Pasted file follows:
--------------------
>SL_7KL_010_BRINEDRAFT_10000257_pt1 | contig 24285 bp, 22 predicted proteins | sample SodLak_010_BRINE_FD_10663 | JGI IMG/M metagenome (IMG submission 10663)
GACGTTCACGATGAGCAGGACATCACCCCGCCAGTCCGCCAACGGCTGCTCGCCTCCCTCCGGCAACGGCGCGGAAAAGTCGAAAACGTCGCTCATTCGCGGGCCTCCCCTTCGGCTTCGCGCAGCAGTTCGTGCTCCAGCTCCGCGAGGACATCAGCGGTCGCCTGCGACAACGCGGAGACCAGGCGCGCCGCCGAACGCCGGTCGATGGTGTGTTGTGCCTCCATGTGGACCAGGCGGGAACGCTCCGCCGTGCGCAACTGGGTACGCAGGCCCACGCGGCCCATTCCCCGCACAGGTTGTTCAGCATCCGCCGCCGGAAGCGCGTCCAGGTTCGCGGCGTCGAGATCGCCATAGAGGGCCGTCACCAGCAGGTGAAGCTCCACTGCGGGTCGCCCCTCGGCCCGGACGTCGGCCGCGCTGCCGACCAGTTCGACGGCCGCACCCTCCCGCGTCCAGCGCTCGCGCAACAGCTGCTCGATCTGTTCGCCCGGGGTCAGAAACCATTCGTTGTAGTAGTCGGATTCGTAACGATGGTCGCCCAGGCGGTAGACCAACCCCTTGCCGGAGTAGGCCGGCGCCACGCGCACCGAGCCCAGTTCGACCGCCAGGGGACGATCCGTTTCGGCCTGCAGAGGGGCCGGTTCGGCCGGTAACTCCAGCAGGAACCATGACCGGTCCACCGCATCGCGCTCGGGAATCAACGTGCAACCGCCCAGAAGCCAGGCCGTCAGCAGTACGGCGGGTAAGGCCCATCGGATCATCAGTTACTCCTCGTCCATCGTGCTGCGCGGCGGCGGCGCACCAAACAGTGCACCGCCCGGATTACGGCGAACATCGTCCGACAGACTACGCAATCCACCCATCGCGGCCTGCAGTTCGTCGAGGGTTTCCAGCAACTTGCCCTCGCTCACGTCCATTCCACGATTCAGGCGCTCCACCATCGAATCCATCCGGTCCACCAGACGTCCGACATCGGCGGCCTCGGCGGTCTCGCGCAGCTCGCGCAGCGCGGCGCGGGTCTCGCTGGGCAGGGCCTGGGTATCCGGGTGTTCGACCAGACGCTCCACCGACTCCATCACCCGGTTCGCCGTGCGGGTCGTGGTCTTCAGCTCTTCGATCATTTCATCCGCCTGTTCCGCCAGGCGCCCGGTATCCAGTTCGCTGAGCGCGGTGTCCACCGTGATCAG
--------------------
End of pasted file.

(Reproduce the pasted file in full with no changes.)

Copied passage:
>SL_7KL_010_BRINEDRAFT_10000257_pt1 | contig 24285 bp, 22 predicted proteins | sample SodLak_010_BRINE_FD_10663 | JGI IMG/M metagenome (IMG submission 10663)
GACGTTCACGATGAGCAGGACATCACCCCGCCAGTCCGCCAACGGCTGCTCGCCTCCCTCCGGCAACGGCGCGGAAAAGTCGAAAACGTCGCTCATTCGCGGGCCTCCCCTTCGGCTTCGCGCAGCAGTTCGTGCTCCAGCTCCGCGAGGACATCAGCGGTCGCCTGCGACAACGCGGAGACCAGGCGCGCCGCCGAACGCCGGTCGATGGTGTGTTGTGCCTCCATGTGGACCAGGCGGGAACGCTCCGCCGTGCGCAACTGGGTACGCAGGCCCACGCGGCCCATTCCCCGCACAGGTTGTTCAGCATCCGCCGCCGGAAGCGCGTCCAGGTTCGCGGCGTCGAGATCGCCATAGAGGGCCGTCACCAGCAGGTGAAGCTCCACTGCGGGTCGCCCCTCGGCCCGGACGTCGGCCGCGCTGCCGACCAGTTCGACGGCCGCACCCTCCCGCGTCCAGCGCTCGCGCAACAGCTGCTCGATCTGTTCGCCCGGGGTCAGAAACCATTCGTTGTAGTAGTCGGATTCGTAACGATGGTCGCCCAGGCGGTAGACCAACCCCTTGCCGGAGTAGGCCGGCGCCACGCGCACCGAGCCCAGTTCGACCGCCAGGGGACGATCCGTTTCGGCCTGCAGAGGGGCCGGTTCGGCCGGTAACTCCAGCAGGAACCATGACCGGTCCACCGCATCGCGCTCGGGAATCAACGTGCAACCGCCCAGAAGCCAGGCCGTCAGCAGTACGGCGGGTAAGGCCCATCGGATCATCAGTTACTCCTCGTCCATCGTGCTGCGCGGCGGCGGCGCACCAAACAGTGCACCGCCCGGATTACGGCGAACATCGTCCGACAGACTACGCAATCCACCCATCGCGGCCTGCAGTTCGTCGAGGGTTTCCAGCAACTTGCCCTCGCTCACGTCCATTCCACGATTCAGGCGCTCCACCATCGAATCCATCCGGTCCACCAGACGTCCGACATCGGCGGCCTCGGCGGTCTCGCGCAGCTCGCGCAGCGCGGCGCGGGTCTCGCTGGGCAGGGCCTGGGTATCCGGGTGTTCGACCAGACGCTCCACCGACTCCATCACCCGGTTCGCCGTGCGGGTCGTGGTCTTCAGCTCTTCGATCATTTCATCCGCCTGTTCCGCCAGGCGCCCGGTATCCAGTTCGCTGAGCGCGGTGTCCACCGTGATCAG